Too cool, part 45: Lunation libration animation

I’ve mentioned, many times, the curious wobble of the moon known as libration, and of course the different features and details you can see when photographing anything other than a completely full moon. Now, courtesy of Astronomy Picture of the Day comes a wicked animation of it, with lots of additional details.

The video was created by NASA’s read more

Too cool, part 40: Red sprites in incredible detail


Astronomy Picture of the Day today featured a confusing and abstract image, because it’s something probably never seen in this detail before: a collection of red sprites above an active thunderstorm.

Here’s the deal. Occasionally, waaayyyy above the tops of the clouds on some thunderstorms, there is an additional discharge – actually, two different kinds, the other being read more

Too cool, part 39

Just a quick one here, but check out the Astronomy Picture of the Day from Friday. It features an image of a meteoroid striking the moon during the total phase of the lunar eclipse the other night. This is pretty lucky timing, because had it occurred during any phase that had full sunlight on that portion, it would read more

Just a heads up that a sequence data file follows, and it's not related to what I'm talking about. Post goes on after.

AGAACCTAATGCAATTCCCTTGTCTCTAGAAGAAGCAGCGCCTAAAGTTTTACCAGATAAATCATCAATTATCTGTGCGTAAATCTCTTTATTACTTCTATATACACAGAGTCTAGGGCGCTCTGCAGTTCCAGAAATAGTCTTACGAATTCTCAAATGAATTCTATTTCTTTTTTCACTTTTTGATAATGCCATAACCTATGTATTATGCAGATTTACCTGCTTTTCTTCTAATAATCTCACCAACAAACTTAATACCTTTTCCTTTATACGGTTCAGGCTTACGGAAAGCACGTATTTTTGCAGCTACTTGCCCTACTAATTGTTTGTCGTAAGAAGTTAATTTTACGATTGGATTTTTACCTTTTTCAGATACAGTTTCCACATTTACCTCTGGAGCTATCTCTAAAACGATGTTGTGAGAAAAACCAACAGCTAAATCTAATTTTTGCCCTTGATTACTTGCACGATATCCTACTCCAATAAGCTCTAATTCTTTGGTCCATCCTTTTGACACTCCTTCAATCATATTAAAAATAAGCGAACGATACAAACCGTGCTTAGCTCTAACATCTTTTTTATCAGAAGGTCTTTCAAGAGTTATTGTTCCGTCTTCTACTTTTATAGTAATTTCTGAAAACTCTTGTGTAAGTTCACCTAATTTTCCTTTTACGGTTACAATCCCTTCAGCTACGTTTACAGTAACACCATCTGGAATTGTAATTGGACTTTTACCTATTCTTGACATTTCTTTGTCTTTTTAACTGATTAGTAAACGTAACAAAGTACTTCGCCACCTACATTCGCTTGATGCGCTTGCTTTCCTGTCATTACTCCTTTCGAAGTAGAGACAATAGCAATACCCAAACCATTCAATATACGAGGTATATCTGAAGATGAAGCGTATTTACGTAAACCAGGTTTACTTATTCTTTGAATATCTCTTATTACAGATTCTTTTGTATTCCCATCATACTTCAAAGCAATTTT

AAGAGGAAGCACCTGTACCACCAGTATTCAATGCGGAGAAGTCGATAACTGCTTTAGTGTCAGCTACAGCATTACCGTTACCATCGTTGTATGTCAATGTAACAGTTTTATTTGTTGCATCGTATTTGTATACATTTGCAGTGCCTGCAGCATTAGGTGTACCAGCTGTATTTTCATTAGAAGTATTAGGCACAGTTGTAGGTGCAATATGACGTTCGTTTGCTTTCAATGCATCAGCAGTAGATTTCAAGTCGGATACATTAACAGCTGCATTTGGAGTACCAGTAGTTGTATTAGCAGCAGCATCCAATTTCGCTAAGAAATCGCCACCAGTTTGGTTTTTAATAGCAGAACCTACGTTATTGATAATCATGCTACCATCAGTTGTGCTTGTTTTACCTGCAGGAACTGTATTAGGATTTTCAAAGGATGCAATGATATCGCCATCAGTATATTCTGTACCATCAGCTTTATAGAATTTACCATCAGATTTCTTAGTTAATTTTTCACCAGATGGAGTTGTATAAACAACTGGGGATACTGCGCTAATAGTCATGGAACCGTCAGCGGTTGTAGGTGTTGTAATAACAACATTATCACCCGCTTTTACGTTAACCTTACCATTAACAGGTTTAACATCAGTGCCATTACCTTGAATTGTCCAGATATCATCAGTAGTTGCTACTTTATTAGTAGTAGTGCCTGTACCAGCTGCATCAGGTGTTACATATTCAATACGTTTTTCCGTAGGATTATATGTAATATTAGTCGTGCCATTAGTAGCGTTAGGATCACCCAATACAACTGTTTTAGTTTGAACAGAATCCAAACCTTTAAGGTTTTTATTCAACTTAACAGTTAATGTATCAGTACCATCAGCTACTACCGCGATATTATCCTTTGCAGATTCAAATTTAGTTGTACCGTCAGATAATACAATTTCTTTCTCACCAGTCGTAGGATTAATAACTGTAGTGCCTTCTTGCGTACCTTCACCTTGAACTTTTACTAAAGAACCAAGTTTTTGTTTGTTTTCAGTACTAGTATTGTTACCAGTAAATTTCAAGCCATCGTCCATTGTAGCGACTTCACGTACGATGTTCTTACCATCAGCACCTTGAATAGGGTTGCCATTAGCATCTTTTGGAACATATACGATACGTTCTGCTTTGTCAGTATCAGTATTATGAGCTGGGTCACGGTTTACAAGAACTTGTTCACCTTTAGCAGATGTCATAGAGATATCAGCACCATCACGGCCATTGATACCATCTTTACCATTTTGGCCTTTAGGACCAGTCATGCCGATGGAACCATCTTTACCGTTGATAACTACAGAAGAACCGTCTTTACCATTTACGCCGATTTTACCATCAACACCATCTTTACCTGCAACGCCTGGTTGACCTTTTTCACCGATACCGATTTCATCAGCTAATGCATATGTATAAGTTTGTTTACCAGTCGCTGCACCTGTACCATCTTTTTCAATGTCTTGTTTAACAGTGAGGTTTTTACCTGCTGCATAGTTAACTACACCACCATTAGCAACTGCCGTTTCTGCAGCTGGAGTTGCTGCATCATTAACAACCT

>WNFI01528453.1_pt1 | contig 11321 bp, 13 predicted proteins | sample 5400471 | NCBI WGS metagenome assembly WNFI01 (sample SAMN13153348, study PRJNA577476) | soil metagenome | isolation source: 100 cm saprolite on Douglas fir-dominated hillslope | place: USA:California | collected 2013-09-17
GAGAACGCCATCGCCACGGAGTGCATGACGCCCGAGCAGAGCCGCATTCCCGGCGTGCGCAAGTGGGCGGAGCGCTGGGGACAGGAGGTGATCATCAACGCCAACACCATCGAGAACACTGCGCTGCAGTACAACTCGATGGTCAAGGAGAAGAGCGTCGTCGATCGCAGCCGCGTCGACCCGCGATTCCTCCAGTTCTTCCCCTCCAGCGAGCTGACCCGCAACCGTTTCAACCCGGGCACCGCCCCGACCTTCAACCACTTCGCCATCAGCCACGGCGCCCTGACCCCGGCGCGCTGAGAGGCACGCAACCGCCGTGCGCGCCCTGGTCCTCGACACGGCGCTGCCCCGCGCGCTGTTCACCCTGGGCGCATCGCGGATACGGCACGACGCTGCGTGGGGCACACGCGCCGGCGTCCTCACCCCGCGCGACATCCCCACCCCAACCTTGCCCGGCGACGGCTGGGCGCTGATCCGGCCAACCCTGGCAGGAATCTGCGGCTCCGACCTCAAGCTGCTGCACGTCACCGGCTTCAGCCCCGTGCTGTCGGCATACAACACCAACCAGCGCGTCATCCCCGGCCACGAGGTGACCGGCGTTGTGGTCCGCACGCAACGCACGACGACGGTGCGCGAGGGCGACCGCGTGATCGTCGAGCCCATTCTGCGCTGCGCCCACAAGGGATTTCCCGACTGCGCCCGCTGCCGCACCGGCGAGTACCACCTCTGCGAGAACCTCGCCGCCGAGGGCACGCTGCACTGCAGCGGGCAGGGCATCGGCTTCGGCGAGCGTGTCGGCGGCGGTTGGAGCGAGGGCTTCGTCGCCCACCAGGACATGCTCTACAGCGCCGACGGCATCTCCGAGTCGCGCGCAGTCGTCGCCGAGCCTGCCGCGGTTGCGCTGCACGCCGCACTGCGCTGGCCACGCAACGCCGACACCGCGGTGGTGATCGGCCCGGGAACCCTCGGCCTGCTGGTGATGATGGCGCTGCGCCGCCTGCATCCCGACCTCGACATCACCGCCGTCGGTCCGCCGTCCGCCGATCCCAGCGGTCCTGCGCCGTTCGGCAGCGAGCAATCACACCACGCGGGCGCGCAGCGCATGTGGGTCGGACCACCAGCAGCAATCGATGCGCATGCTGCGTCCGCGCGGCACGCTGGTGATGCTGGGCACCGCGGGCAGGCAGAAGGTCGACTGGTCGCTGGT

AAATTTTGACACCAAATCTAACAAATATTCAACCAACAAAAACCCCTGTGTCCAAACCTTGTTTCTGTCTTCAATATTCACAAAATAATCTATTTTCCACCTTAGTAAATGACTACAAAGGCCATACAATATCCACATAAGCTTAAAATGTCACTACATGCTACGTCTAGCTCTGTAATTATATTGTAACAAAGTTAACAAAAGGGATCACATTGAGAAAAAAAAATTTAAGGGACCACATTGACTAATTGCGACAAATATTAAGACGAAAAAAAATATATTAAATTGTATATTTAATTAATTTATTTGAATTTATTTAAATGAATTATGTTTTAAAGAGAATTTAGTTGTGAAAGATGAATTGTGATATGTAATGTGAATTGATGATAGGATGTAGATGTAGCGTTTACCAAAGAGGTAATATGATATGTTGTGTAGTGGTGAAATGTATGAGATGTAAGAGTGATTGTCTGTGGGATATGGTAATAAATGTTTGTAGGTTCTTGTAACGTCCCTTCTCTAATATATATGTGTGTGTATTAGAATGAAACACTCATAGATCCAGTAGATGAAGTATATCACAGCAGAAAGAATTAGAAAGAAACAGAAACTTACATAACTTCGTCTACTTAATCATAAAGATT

Too cool, part 36: Better than a lava lamp

And I like lava lamps.

This video comes courtesy of NASA, and the Astronomy Picture of the Day. It’s an elaborate computer simulation based on satellite and weather data, and shows the wind activity in the north Atlantic just a few months ago, during the peak of hurricane season.

It’s surprising to see such detail so soon after the season occurred, but it gives us a good view of how the read more

Too cool, part 27: This is why I don’t bother

Astronomy Picture of the Day is something that should be on your weekly routine, at least – it often features some pretty stunning images. Today’s (or I guess I should say, the image for Monday March 16th, since it’s late and this will probably post early Tuesday morning) is especially cool, and gains additional interest when coupled with a few other details.

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